As we all know, yard work does not go away when ignored. A row of junipers under my living room windows had been getting overgrown for years while I put off the chore of pruning them. I sternly lectured myself this spring that it needed to get done now, before the sprawling branches killed any more of the grass around them. I started working on it over the weekends, setting myself a deadline of mid-August because that is when the lawn service usually does the aeration and overseeding, which I thought might help with getting the grass to come back more quickly.
When I mentioned that to my husband, who is a practical-minded engineer, he said that the timing really didn’t matter because the lawn service people generally don’t walk that close to the bushes anyway, and the bare areas will mainly grow back from the edges because overseeding adds only a small amount of grass seed. Looks like he was right about that because the aeration and overseeding was done this morning, and I didn’t see aeration holes or a significant amount of grass seed in the bare areas.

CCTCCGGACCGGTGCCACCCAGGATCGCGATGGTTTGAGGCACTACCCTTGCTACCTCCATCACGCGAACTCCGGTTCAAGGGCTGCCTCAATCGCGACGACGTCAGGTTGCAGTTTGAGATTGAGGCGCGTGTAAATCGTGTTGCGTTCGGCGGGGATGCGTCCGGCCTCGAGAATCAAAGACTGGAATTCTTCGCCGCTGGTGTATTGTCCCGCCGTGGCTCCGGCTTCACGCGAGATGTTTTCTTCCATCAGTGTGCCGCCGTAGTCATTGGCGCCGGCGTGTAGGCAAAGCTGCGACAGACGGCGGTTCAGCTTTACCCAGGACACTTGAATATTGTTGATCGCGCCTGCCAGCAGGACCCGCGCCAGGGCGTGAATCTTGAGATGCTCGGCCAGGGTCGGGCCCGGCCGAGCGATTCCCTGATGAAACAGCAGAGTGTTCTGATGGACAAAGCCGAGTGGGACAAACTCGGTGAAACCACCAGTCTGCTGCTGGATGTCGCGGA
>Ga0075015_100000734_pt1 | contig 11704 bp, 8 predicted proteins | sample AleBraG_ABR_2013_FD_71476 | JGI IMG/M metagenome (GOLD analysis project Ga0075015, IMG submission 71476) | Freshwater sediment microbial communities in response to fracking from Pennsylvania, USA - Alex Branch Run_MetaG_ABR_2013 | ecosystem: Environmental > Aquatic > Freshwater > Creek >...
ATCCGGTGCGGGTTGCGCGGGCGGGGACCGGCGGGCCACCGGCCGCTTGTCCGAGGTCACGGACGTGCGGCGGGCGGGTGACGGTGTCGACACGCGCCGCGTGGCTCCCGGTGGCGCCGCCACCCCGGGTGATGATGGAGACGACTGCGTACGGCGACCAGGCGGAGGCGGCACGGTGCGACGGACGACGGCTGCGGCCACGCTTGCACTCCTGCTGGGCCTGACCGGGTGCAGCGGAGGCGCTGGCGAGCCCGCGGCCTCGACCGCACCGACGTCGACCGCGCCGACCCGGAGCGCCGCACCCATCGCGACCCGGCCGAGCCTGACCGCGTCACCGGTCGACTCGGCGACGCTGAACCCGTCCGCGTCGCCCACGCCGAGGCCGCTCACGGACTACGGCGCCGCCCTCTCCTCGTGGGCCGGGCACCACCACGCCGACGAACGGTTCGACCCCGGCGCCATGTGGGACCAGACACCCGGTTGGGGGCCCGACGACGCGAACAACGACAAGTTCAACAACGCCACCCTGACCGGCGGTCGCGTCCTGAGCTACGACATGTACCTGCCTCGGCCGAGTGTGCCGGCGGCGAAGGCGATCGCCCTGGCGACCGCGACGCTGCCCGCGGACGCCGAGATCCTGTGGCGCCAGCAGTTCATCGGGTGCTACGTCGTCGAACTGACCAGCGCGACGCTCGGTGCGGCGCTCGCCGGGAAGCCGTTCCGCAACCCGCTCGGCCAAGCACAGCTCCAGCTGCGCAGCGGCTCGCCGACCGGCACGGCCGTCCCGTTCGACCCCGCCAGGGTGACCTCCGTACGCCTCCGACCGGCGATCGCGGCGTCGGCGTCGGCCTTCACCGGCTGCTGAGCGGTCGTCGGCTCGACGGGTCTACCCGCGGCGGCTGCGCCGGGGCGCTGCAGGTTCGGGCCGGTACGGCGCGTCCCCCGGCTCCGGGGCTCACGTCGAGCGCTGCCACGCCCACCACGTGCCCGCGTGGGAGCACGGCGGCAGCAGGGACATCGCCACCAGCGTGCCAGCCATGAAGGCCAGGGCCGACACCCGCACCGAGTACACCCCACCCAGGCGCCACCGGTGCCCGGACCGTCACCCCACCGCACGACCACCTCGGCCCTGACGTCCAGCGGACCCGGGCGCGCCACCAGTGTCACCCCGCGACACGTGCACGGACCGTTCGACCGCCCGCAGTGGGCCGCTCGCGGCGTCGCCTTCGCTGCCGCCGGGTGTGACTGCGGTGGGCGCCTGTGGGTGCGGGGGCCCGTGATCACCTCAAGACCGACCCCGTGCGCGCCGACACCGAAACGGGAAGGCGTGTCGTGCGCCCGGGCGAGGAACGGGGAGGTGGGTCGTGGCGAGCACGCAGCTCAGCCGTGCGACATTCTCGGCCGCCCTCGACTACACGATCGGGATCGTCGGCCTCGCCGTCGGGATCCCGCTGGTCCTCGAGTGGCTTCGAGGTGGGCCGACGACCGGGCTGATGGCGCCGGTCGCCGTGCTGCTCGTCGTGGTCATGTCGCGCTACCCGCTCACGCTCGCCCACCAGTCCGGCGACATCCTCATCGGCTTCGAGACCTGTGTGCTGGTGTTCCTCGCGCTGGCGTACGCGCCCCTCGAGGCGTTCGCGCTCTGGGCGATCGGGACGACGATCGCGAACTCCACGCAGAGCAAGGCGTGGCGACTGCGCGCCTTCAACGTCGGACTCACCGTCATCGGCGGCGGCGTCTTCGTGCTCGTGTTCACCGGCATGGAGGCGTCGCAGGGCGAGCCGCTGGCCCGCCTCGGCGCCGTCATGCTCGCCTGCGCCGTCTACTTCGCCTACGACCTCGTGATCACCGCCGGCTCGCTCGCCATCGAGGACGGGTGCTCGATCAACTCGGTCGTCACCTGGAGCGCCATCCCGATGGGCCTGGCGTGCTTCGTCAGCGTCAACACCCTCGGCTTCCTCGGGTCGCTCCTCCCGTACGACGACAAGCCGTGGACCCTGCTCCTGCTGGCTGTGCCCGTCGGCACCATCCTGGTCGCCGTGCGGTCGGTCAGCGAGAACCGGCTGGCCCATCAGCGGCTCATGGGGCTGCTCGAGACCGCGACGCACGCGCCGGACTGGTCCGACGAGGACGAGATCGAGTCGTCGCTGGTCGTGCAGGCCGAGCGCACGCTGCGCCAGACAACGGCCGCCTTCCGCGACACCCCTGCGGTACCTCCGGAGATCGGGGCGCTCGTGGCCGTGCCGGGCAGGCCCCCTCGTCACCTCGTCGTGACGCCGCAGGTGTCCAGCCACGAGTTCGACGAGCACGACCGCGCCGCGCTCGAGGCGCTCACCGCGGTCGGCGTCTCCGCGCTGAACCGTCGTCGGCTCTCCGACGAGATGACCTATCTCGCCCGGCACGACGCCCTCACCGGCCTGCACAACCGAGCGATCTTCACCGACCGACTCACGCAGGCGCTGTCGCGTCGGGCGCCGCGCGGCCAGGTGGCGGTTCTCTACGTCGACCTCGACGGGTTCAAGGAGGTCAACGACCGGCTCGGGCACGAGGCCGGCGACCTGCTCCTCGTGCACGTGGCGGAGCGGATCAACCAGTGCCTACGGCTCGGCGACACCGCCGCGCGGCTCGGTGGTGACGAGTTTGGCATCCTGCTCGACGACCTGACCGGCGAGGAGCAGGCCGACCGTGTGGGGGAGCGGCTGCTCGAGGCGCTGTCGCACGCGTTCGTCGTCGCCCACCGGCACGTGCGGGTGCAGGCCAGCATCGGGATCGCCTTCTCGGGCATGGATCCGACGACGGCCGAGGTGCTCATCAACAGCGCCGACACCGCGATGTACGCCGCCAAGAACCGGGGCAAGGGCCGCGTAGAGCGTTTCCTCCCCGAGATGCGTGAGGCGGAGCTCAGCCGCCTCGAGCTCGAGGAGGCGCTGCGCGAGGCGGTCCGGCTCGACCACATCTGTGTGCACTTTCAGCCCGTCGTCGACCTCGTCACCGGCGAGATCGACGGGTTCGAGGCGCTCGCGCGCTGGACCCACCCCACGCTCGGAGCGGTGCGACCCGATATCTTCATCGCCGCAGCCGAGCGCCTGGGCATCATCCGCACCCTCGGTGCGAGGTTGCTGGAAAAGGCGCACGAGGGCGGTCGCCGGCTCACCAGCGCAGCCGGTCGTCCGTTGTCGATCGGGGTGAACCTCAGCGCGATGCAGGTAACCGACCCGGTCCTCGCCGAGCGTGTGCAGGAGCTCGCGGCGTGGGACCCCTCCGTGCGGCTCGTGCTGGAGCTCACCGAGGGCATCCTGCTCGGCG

Still, I would say that setting myself a deadline was good because it kept me motivated to finish the task, even if it didn’t make a practical difference. When neglected chores sit around in plain sight with no definite completion date, they tend to drain mental energy because the subconscious mind notices such things and files them away under the “lots of stuff to do, and it’s not getting done” category. Better to quit procrastinating, get the chore over with, and effectively “overseed” that depleted energy by looking at the positive results instead!
Nurturing Thursday was started by Becca Givens and seeks to “give this planet a much needed shot of fun, support and positive energy.” Visit her site to find more Nurturing Thursday posts and a list of frequent contributors.